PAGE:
The Anglo-Saxon Hostel, however, was not on my list. I already knew from my research that it had provided tastefully furnished accommodation for professional immigrants, offering breathtaking views of the Jerusalem Hills, a communal dining room and maid service. I had even seen a photo of it from the 1950s when it was brand new, standing alone on a recently constructed and completely deserted street without a tree or blade of grass in sight. Surely the hostel was long gone, I had assumed, surveying the now crowded, built-up neighborhood. But that was before I discovered Shalheveth.
Trembling with excitement, I stood on the entrance steps leading down to the street up which my mother had once hauled her heavy suitcase alone, abandoned by the taxi driver, who had blatantly overcharged her for the then two-hour trip from my grandmother’s home in south Tel Aviv. I took photographs of the stairwell, down which she would have tiptoed, after a night spent illegally at the hostel on an uncomfortable mattress without sheets after she had officially moved out, only deciding to return briefly when her possessions had not arrived at her new student abode.
We spent the rest of that inspiring day, the eve of Jonathan’s bar mitzvah, meeting some of Arnie’s (and Danny’s) other Mitzvah heroes, including Judy Singer of Matnat Chaim, Israel’s foremost kidney donation organization, who had donated her own kidney to a complete stranger in 2013. Since 2009, around 280 such low-risk, live transplants have taken place in Israel, where hundreds of people remain on the waiting list, kept alive by dialysis, which severely impacts their quality of life. Every year some die while waiting their turn, hence the urgency of Matnat Chaim’s work in combating the severe kidney shortage by encouraging more voluntary donations. Judy’s altruistic attitude certainly left a lasting impression on us.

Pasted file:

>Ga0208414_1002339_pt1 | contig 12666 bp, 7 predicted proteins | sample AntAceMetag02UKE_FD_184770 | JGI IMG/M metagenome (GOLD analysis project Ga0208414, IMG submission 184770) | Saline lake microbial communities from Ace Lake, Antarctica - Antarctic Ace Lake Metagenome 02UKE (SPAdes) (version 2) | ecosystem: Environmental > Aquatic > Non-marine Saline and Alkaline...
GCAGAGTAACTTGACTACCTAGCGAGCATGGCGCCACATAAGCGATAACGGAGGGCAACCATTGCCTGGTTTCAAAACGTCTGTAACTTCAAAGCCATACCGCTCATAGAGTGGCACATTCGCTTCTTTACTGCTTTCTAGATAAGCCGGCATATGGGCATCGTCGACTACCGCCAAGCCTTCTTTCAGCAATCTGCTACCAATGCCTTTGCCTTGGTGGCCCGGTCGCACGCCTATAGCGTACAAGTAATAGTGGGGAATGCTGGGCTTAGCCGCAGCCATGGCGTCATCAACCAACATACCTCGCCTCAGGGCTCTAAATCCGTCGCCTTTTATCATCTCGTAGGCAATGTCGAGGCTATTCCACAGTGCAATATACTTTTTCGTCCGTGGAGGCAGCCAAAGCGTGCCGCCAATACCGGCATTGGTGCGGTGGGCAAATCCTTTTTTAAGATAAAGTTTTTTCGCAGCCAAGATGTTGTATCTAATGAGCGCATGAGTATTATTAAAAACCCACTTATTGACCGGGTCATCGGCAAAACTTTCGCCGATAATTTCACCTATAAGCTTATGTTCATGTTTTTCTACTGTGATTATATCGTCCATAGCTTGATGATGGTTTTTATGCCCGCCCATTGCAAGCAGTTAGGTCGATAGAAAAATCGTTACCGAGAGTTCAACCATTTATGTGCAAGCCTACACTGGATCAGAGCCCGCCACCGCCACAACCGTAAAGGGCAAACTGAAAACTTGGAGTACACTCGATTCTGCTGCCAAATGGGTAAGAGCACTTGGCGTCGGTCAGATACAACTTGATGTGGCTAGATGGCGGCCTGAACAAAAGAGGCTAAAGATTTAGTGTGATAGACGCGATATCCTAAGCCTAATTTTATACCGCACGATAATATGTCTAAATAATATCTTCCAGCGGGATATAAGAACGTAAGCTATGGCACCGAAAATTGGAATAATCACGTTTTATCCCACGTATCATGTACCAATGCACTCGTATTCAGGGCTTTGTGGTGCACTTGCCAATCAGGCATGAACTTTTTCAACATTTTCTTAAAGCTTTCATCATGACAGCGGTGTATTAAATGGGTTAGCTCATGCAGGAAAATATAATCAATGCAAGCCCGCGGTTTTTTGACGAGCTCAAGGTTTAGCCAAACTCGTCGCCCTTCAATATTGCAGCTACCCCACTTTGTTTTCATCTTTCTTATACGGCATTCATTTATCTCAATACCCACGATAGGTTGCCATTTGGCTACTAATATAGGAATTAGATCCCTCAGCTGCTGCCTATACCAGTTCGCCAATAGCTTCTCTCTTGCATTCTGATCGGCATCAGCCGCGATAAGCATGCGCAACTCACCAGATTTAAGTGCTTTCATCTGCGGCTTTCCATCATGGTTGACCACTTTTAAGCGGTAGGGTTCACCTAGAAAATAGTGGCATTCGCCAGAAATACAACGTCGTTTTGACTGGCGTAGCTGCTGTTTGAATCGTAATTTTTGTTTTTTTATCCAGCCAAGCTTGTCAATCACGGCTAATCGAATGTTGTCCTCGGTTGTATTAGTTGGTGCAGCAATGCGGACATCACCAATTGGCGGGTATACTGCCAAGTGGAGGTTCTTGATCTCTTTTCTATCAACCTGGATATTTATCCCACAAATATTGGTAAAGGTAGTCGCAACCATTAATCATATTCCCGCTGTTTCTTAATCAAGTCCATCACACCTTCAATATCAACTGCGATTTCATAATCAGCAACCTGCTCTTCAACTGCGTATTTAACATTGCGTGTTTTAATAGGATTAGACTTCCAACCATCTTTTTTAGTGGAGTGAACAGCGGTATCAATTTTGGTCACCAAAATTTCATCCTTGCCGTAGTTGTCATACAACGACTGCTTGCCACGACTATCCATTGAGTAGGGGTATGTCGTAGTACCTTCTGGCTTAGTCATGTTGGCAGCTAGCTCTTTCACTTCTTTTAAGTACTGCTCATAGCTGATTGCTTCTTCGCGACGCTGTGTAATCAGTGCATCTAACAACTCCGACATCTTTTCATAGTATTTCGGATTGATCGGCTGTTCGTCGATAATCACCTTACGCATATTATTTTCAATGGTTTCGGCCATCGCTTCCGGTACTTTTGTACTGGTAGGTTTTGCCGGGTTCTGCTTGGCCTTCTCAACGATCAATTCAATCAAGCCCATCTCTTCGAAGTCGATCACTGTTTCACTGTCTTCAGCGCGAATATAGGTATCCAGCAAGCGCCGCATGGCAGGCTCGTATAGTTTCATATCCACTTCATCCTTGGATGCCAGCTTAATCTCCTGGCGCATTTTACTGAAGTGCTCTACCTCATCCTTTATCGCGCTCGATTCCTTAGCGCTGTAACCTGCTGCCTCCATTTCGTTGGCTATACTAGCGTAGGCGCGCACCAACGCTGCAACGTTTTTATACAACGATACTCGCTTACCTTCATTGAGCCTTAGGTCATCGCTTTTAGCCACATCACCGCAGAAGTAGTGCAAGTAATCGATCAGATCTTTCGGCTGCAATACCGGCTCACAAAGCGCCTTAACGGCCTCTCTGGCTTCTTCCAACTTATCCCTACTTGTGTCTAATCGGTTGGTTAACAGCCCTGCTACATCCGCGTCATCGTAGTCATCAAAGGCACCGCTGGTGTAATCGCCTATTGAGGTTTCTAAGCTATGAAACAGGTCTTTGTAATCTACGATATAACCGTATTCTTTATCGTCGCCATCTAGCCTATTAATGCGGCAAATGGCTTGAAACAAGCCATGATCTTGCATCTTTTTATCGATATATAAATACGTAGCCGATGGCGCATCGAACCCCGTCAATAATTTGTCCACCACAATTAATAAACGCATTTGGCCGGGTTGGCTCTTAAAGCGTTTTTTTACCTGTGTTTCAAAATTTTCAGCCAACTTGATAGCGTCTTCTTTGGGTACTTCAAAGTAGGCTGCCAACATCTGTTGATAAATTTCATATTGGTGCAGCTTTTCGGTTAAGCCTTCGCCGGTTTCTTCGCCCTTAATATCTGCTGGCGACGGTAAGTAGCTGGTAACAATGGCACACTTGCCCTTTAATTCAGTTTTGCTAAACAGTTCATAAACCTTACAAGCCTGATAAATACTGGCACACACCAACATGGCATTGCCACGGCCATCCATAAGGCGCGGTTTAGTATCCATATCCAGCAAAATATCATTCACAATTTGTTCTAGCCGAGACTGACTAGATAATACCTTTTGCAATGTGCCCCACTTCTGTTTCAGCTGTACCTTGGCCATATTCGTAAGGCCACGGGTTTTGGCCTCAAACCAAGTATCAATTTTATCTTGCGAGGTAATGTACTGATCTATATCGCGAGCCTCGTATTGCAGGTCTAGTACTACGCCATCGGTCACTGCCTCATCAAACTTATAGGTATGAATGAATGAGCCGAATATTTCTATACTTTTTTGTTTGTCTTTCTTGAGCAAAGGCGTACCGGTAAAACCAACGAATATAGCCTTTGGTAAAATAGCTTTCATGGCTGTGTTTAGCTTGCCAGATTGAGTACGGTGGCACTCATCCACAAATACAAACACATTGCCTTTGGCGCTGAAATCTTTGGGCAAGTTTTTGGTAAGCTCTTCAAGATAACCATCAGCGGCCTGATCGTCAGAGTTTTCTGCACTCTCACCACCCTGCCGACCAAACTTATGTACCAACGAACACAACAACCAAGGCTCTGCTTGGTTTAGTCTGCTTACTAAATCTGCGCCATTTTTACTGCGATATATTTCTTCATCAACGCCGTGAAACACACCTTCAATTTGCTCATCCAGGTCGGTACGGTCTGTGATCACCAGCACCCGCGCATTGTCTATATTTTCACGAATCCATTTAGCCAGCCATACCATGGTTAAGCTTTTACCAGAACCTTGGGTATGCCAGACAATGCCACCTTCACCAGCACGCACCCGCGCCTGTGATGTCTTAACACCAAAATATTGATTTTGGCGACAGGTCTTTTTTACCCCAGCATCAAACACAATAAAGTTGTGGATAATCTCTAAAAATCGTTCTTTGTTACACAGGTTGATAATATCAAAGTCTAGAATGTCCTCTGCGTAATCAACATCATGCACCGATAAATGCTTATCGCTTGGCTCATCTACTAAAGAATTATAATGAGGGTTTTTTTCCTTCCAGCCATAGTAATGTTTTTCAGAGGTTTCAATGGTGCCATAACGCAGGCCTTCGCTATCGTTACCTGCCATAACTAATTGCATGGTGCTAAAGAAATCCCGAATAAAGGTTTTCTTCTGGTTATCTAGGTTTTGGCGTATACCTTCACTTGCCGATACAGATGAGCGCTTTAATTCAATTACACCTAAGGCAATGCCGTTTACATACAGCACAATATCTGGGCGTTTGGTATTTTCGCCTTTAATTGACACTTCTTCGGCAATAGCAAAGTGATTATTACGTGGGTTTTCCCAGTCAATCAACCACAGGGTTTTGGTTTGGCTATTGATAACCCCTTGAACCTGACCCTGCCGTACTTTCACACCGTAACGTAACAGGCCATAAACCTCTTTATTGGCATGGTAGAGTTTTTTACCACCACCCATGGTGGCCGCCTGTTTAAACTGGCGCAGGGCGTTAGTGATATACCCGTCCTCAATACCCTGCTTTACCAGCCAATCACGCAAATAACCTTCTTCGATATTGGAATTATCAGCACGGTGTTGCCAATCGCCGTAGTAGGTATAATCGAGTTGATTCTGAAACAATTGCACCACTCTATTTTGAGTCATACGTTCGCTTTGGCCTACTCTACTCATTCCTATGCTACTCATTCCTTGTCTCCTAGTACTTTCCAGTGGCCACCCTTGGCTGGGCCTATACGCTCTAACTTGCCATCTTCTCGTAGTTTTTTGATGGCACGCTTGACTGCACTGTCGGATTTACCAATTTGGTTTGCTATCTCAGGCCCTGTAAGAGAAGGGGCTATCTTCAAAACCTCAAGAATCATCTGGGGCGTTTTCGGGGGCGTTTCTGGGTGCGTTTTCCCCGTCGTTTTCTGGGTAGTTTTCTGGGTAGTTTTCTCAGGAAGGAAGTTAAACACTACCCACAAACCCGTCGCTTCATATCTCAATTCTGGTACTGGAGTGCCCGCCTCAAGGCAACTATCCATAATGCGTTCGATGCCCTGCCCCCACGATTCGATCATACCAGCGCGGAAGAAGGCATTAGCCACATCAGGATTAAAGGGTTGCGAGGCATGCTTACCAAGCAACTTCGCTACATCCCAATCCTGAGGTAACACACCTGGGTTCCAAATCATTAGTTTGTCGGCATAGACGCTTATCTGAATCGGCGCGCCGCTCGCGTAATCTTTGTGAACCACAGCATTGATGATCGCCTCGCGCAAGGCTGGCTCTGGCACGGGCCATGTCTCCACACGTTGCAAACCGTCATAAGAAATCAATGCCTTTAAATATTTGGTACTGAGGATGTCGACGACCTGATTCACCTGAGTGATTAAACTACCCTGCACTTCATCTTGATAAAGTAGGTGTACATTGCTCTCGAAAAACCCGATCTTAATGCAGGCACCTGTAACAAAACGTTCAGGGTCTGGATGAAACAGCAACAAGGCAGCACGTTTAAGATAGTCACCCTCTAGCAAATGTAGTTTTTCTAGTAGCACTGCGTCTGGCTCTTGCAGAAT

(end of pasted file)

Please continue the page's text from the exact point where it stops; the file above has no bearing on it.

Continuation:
We also visited Alice Jonah, who has helped established a supportive and dignified community for elderly Russian immigrants residing at the Diplomat Hotel, the five-star resort-turned absorption center. Some of the residents, including a pianist and a former opera singer, put on a concert in our honor, and I will never forget the charming and joyful 89-year-old lady, so elegant in her full black skirt, bounding up to us in between song-and-dance numbers, beaming from ear to ear, to tell us in stilted Hebrew about her seven great-grandchildren.
We met Moran Shelly of Shachen Tov (Good Neighbor Association), founded and run by student volunteers, who distribute thousands of food baskets to needy families across Israel, as well as organizing clubs for youth at risk, tutoring centers, and mobile coffee shops for the isolated.
The day ended with a visit to a woodworking and art workshop at Shutaf, which provides informal education programs for young people with special needs. Started in 2007 by dynamic mothers Miriam Avraham and Beth Steinberg, who could not find an appropriate program for their own children and so decided to create their own, the organization offers inclusive after-school activities and holiday camps where young people with disabilities have the opportunity to socialize with their more able-bodied peers.